What words do you use when you talk about your business? Are you a cutting-edge, innovative enterprise offering a seamless solution for today’s fast-paced business environment?
That would make you the same as every other business. Who are you? What do you stand for and how can you help me? How can I judge whether I’d like to work with you?
Words are all we have
If Stephen Fry is to be believed, how words connect writers and readers is a form of alchemy. Describing the intimate relationship between the writer and reader, two people who probably never meet, he says: “We are connected by a filament of language that stretches from somewhere inside my brain to somewhere inside yours.”
It’s through language, in the form of words, that we share what’s inside our heads with others. We use language to crystalise our thoughts, then convey them to our partners, family, friends, customers, staff, and suppliers. And we hope that the meaning they decode from our message matches what we intended.
Communication is a catalyst
Business and relationship gurus, from Dale Carnegie to Stephen Covey and Oprah Winfrey preach the power of communication. Clear, empathetic communication with staff, customers, partners, and kids, forms the basis for good relationships and businesses.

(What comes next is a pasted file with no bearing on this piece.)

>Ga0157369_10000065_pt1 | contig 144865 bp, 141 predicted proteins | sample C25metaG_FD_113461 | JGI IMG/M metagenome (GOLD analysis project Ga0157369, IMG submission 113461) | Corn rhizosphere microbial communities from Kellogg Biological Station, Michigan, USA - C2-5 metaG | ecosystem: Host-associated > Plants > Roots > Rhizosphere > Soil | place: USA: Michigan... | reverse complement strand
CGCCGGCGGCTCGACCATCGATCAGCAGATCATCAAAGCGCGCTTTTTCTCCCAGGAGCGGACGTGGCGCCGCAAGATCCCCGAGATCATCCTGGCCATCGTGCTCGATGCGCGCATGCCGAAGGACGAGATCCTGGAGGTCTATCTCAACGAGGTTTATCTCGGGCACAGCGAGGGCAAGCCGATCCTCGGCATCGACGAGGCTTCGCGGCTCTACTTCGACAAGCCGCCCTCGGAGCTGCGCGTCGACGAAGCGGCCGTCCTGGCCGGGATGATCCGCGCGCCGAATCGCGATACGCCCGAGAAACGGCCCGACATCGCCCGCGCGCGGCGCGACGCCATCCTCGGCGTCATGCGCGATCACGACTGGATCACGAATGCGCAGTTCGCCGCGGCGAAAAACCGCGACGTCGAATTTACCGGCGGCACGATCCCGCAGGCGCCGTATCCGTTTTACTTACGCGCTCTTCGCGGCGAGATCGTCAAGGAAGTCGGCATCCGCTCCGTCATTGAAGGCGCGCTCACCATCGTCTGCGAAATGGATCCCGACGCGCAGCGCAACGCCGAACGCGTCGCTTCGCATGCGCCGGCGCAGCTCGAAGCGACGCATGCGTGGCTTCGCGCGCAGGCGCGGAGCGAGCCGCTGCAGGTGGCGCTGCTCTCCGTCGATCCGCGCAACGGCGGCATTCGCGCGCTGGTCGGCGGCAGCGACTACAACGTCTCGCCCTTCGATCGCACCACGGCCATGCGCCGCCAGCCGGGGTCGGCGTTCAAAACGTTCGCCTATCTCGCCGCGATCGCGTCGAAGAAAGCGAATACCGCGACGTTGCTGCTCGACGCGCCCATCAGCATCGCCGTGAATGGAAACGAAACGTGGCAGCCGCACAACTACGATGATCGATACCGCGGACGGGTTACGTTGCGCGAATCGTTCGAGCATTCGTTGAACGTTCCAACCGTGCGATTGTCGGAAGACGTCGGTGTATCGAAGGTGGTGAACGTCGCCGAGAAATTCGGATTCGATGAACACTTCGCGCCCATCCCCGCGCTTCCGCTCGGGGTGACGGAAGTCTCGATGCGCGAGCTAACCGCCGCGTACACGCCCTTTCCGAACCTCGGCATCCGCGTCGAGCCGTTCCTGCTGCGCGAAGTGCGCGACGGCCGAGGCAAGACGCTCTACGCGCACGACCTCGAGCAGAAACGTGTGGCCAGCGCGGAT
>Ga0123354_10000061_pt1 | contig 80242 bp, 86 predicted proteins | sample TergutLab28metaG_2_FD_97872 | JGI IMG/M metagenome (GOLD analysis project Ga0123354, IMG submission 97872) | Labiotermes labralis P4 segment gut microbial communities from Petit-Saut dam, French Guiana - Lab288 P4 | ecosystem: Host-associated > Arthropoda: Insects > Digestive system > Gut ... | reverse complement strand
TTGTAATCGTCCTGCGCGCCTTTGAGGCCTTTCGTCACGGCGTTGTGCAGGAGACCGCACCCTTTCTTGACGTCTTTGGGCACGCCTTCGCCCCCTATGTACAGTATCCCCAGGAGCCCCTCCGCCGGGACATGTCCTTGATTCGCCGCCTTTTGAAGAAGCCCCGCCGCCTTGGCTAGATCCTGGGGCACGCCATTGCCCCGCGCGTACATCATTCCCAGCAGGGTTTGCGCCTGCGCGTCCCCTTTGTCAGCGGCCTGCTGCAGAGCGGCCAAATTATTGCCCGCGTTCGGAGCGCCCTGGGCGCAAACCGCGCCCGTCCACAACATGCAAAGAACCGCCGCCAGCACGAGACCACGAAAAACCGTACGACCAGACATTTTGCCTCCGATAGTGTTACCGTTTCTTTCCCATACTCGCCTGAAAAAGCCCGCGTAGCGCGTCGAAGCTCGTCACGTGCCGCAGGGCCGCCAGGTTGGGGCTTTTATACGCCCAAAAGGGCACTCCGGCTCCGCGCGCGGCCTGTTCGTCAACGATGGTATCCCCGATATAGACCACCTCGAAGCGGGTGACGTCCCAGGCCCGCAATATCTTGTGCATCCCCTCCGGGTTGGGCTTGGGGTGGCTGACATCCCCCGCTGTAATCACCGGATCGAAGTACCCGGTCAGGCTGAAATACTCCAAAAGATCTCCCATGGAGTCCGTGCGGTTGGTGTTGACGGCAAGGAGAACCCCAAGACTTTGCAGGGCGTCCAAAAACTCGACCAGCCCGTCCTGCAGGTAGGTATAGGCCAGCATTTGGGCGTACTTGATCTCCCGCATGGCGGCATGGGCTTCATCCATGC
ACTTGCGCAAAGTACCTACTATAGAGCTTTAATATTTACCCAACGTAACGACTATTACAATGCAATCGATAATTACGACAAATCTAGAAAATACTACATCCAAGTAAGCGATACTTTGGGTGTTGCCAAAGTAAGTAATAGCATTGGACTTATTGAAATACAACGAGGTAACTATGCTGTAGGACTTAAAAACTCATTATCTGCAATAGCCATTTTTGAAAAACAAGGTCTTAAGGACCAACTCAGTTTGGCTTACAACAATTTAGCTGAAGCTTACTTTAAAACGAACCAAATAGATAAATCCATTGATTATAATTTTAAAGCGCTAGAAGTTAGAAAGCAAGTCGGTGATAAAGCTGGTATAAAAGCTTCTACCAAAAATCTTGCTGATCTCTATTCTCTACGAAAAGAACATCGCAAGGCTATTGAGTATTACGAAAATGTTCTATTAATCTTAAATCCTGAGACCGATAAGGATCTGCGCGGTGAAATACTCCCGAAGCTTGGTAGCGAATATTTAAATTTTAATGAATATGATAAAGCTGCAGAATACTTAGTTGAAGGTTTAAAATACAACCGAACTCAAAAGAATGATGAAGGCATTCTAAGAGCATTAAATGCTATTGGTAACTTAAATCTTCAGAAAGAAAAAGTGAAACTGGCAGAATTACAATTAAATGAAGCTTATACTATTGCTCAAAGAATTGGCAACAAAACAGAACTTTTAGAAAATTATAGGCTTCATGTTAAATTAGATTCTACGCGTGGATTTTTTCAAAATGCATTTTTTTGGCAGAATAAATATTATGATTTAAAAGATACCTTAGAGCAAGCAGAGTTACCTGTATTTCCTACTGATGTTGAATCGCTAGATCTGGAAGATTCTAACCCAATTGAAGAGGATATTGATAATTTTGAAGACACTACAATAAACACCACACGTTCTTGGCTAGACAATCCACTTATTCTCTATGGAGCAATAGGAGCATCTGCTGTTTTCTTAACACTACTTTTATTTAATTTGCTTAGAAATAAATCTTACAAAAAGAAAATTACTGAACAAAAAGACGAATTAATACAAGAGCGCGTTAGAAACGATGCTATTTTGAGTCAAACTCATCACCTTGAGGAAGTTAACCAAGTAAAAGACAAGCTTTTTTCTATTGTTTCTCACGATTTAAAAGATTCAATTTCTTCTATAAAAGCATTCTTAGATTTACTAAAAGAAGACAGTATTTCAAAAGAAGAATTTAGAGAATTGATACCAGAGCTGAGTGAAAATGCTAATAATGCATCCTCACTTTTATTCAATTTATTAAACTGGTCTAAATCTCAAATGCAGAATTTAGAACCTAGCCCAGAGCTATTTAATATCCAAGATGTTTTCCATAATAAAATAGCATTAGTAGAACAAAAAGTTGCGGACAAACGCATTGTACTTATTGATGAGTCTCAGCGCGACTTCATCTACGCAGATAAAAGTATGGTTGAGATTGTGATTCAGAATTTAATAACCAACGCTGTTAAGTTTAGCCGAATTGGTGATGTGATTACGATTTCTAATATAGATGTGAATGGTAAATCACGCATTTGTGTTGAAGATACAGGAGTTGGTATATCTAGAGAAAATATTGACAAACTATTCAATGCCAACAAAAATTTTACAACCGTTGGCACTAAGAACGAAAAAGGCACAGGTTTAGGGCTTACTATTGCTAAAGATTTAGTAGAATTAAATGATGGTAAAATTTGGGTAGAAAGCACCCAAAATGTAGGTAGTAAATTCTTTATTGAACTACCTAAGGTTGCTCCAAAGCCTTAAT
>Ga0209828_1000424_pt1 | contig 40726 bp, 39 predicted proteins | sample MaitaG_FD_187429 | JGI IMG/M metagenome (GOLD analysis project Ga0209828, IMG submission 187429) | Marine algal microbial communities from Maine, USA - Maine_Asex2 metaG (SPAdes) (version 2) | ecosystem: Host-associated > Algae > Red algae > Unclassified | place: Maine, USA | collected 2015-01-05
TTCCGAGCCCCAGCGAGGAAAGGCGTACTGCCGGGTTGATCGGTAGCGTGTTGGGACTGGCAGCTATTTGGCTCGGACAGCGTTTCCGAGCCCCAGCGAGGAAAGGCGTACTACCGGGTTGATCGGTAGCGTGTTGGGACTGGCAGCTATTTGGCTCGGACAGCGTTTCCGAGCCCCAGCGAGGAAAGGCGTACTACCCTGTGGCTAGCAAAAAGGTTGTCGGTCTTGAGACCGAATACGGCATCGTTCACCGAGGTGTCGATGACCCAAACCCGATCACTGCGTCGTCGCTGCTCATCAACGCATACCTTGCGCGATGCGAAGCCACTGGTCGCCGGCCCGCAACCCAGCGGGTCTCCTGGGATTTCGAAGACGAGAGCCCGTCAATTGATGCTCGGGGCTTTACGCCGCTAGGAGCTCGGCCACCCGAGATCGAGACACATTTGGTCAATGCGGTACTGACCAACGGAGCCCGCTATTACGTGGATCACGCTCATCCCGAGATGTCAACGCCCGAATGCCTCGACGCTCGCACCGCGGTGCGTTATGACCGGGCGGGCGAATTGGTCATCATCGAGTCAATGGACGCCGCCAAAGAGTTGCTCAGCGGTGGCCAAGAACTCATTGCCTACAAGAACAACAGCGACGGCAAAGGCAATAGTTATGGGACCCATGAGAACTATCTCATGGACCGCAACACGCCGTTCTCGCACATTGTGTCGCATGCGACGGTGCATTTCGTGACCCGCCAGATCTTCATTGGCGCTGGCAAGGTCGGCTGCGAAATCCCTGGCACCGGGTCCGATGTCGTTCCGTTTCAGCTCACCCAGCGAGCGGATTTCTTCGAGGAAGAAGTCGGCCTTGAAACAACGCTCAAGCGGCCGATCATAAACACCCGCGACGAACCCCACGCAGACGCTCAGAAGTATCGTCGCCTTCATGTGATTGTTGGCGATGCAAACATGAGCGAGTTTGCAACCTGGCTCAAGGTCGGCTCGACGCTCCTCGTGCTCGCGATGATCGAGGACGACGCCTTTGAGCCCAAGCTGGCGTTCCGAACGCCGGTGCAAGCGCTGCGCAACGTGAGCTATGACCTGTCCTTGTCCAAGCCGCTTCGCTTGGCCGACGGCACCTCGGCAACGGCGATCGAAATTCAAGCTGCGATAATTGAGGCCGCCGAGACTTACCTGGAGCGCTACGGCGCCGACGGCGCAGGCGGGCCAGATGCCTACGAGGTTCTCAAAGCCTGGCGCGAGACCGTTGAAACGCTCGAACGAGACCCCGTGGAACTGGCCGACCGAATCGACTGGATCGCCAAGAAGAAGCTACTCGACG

Communication provides the catalyst – the inspiration and motivation – for action. Understanding the company’s goals and values gives those who work there believe and a common vision for what they’re trying to achieve. Just think how Springbok coach, Rassie Erasmus built up a World Cup winning team with his direct and unconventional communication style. Think about situations you’ve been in where poor communication has scuttled projects that could have succeeded. It’s easy to underestimate the power of communication.
Take up the challenge
When you’re talking about your business, don’t cut and paste from elsewhere. Think deeply and challenge your team. Pay attention to what’s being said on social media. Play with words and use them to stimulate discussion and thinking.
Our language reflects our world. In instances where experiences are so unique, words are specifically created for that region. In his book, Hygge, Meik Wiking quotes examples of words unique to particular countries’ experiences. For example, in Namibia, the word HANYAUKU describes “walking on your toes on warm sand”. And the Inuit people in Northern Canada have a word for “the feeling of anticipation that leads you to look outside to see if anyone is coming.” – KTSUARPOK.
ABSA invented ‘Africanacity’ and MTN co-opted Ayoba as its own. What are the words, or word which best capture what your business is about?
We can help you
Communicating is our thing and we would love to help you to:
- Tell your brand story with authenticity.
- Create a relevant brand persona for a consistent voice across all your platforms.
- Give your website a copy refresh.
- Inspire your staff with a newsletter.
- Articulate your goals, vision and values in a way that inspires those who read it.
And with developing tech and software, there are more and more ways to get those words to those who need to hear them.